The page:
Reading and writing are companion activities. Learning to be successful at each involves learning many of the same skills. Children who develop effective early reading skills are primed to become successful writers.Many of the abilities that they build when learning to read can be applied to their writing. This is especially true when learning to spell.
Moving from Reading to Spelling
The primary building block of a child’s reading ability is her phonemic awareness. Before she can begin reading print words on a page the child needs to develop an understanding of how language works. Phonemic awareness or the understanding that words are comprised of units of sound is the basis of language. Children usually begin to develop phonemic awareness early in their lives as they listen to the words used by the adults around them. Over time they come to an awareness of how words are constructed out of phonemes or units of sound. From here they are primed to move towards decoding the written versions of the words they have learned to construct orally. The same holds true for spelling. Without phonemic awareness children are not able to learn to spell the words they want to use in their writing. They must understand that words are constructed from “pieces” of sound before they can begin writing them.
Learning to spell a word naturally follows learning to read it. When a child learns to decode and read a new word he is integrating it into his internal vocabulary. The word becomes part of the “bank” of words he knows how to read. Once the child is able to control the word internally, he can use it externally by writing. Learning to spell a word that is already a part of one’s reading vocabulary allows the child to exert external control over the word. He is able to demonstrate and extend what he already knows by turning the tables and creating a text using words he previously experienced others using in their writing.
Using Reading to Build Spelling Skills
Because children rely heavily on their phonemic awareness and understanding of phonics (relationship between sounds and print letters) when reading new words it stands to reason that they use they also use these skills when spelling unfamiliar words. Many young writers (and even some older writers) use phonetic spelling in their writing. Phonetic spelling occurs when a child does not know the standard spelling of a word and instead uses her knowledge of phonics to create a logical approximation of its spelling. This is different than inventive spelling, a core concept in Whole Language instruction. When a child uses inventive spelling, she creates her own version of the spelling of a word she does not already know. Inventive spelling, unlike phonetic spelling, does not necessarily rely on phonics. The child can use any combination of letters to “invent” the way an unfamiliar word is spelled. Phonetic spelling is systematic, relying on a core understanding of the ways that words are typically spelled.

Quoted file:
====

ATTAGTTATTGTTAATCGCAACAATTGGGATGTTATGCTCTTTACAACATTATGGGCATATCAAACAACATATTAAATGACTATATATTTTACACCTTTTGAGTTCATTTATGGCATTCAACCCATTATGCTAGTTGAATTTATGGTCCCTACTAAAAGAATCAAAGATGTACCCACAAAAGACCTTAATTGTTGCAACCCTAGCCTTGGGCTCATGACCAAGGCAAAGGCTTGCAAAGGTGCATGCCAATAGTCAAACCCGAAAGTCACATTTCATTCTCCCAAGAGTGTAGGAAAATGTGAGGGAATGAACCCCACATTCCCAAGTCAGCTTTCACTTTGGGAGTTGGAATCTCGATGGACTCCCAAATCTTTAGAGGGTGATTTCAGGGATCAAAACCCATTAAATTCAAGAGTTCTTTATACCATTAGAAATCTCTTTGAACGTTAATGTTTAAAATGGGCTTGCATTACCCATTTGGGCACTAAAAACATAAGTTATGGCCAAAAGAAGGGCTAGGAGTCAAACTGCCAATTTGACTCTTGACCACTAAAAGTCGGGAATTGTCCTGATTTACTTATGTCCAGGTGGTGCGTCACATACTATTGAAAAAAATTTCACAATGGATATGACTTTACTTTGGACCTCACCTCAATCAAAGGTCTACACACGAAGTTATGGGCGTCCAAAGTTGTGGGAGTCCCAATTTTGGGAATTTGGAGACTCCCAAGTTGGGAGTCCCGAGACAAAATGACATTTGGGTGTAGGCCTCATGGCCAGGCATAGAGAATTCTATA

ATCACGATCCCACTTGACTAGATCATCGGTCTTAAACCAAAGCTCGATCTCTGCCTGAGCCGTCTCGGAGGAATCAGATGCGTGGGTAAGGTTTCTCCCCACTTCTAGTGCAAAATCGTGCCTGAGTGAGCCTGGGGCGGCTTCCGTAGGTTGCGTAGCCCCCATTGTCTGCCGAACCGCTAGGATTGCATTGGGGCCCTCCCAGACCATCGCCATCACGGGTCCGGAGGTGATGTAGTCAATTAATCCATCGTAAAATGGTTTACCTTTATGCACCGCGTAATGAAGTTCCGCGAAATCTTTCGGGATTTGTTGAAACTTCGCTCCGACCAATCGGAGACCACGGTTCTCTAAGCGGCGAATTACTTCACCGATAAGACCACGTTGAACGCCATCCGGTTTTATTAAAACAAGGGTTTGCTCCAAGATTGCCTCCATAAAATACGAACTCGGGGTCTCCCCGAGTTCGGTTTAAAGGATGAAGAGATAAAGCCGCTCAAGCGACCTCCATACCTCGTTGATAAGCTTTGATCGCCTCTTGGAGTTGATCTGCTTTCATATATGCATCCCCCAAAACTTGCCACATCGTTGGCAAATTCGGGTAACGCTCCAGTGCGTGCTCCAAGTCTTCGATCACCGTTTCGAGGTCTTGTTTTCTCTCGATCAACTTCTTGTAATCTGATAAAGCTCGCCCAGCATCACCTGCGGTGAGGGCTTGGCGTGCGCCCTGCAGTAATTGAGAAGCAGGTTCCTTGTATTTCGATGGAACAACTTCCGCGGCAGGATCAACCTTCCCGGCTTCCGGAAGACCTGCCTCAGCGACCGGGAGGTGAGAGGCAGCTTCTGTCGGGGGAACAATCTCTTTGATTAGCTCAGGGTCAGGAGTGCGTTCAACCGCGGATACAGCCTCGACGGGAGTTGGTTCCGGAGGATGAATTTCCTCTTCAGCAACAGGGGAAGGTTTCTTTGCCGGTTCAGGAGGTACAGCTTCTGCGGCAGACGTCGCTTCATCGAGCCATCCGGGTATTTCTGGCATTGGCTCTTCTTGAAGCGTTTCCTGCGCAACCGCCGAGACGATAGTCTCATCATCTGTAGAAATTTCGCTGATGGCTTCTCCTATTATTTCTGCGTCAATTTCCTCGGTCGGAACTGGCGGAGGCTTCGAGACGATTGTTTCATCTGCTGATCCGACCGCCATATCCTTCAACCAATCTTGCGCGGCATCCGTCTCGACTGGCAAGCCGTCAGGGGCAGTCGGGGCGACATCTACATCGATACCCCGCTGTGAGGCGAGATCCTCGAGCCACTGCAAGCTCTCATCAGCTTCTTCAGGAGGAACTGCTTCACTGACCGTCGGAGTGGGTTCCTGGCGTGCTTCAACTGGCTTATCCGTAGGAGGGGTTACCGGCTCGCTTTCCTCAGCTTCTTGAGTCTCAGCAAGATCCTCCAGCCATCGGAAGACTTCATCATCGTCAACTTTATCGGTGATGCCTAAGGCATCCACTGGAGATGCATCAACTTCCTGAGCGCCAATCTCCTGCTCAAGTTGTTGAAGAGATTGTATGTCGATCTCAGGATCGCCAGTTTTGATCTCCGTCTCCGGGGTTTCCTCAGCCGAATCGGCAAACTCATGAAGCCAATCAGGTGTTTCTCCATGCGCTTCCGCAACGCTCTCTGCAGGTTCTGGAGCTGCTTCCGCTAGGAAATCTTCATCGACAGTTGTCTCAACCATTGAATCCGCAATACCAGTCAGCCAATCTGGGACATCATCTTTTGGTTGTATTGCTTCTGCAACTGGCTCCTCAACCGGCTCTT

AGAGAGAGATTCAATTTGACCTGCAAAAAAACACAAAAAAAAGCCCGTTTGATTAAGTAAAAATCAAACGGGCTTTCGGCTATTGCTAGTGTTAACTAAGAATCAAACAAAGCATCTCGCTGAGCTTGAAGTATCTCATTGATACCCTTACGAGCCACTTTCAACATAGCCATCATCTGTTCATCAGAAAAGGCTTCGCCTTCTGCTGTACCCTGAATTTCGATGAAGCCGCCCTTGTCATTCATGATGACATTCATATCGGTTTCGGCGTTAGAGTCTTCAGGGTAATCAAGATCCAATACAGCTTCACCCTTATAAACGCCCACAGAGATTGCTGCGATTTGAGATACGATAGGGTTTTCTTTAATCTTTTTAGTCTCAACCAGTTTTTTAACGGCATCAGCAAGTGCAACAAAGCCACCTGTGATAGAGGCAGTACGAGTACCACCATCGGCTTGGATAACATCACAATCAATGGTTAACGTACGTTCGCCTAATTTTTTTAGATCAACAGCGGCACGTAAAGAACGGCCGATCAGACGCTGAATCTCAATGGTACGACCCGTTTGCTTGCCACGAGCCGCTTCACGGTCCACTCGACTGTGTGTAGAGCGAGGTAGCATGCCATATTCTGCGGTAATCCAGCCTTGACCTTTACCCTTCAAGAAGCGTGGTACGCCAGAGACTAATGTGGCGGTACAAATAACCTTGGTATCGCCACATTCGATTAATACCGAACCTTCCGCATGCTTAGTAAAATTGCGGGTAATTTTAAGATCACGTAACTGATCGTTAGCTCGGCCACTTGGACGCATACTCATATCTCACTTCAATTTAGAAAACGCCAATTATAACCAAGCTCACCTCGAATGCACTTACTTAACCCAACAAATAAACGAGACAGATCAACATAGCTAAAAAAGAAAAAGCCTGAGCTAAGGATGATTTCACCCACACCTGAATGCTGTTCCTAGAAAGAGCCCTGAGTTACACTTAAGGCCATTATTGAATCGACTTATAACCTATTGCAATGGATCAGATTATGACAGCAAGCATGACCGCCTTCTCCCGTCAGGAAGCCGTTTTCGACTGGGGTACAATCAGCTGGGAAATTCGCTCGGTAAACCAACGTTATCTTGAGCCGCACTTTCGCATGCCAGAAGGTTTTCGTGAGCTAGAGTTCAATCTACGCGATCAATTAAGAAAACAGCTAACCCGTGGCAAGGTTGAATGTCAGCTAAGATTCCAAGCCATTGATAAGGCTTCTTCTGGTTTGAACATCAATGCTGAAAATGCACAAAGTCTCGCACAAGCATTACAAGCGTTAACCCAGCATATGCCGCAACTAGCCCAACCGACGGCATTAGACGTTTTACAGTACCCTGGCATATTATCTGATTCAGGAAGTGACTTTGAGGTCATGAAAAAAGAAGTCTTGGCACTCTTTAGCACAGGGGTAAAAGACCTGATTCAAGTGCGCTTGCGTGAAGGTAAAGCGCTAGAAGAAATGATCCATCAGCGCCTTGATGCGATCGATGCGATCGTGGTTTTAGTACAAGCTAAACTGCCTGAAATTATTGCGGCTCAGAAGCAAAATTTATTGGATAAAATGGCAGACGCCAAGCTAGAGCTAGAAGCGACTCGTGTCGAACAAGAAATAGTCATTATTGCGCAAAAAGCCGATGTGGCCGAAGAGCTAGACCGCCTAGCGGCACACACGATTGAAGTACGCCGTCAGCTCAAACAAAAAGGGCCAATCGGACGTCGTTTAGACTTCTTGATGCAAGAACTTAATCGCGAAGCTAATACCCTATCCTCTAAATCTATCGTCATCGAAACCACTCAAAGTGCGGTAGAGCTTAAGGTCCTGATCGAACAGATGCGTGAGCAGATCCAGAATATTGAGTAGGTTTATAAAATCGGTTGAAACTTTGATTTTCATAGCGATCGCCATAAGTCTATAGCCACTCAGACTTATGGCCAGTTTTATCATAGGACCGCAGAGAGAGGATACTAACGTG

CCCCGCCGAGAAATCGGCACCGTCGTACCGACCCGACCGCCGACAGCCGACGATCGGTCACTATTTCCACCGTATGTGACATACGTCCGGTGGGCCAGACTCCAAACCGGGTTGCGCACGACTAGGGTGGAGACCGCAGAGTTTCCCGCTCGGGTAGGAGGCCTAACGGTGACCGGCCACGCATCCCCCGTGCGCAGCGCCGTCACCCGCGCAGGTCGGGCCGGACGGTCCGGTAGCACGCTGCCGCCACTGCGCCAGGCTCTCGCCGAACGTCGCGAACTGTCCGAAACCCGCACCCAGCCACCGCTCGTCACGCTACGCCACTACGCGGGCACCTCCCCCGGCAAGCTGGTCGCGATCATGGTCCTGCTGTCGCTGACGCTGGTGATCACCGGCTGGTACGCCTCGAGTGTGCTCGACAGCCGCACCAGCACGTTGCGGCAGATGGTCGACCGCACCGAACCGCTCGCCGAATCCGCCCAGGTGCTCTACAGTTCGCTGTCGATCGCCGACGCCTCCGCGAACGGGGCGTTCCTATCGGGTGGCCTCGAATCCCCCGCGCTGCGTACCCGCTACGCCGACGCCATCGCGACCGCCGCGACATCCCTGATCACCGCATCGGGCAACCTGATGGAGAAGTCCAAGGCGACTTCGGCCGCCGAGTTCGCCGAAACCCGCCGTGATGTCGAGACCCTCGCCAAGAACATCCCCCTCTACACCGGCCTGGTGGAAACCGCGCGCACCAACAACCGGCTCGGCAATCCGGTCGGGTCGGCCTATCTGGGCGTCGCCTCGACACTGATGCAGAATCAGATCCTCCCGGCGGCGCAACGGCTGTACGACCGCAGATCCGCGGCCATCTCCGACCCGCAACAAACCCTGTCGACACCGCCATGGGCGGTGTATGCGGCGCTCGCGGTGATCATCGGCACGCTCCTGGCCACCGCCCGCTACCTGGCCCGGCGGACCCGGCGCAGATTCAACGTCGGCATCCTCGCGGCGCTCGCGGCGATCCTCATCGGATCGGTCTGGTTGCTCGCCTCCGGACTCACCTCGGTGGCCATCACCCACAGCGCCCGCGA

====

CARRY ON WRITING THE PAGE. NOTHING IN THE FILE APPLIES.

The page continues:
Teaching children to spell new words phonetically is an important part of literacy development and is an extension of reading instruction. Parents and teachers should encourage children to use the understanding of phonics that they have developed through reading when writing. They should ask children to draw on their knowledge of sound-letter connections to “sound out” words they want to write, but are unsure how to spell.
Spelling Sight Words
One of the ways young people become more effective and efficient readers is by learning to identify the words most often used in texts “on sight”. These words are known as sight words. There are 220 general words and 95 nouns that have been identified as the most frequently occurring words in children’s texts. Parents and educators have made these words the core of vocabulary instruction in the early grades. Most children have integrated these sight words, also known as Dolch words, into their reading vocabularies by the end of third grade. This means that when they encounter these words in a new text they are able to quickly identify and understand them in context.
Because sight words are already a part of a child’s reading vocabulary they are perfect material for teaching him to spell. He knows what each sight word looks like in print and therefore can easily and smoothly transition into spelling it. Teachers and parents should use the sight words that a child has mastered in reading as the basis for spelling instruction. Spelling lists should be comprised of words that a child encounters in on a regular basis in reading and in daily life.
Mutually Beneficial: Spelling Instruction Enhances Reading Ability
While reading skills such as phonemic awareness and the ability to apply phonics provide the basis for spelling instruction, the benefits of learning to spell are not confined to writing. Though it is true that good readers are more likely to become good spellers the opposite is also true. Spelling instruction enhances a child’s ability to read. Studies have shown when children receive regular, explicit spelling instruction their word recognition skills increase. It is believed that while drawing on their phonemic awareness and phonics skills to spell, children are reinforcing these abilities. This in turn makes these skills more effective when children are reading.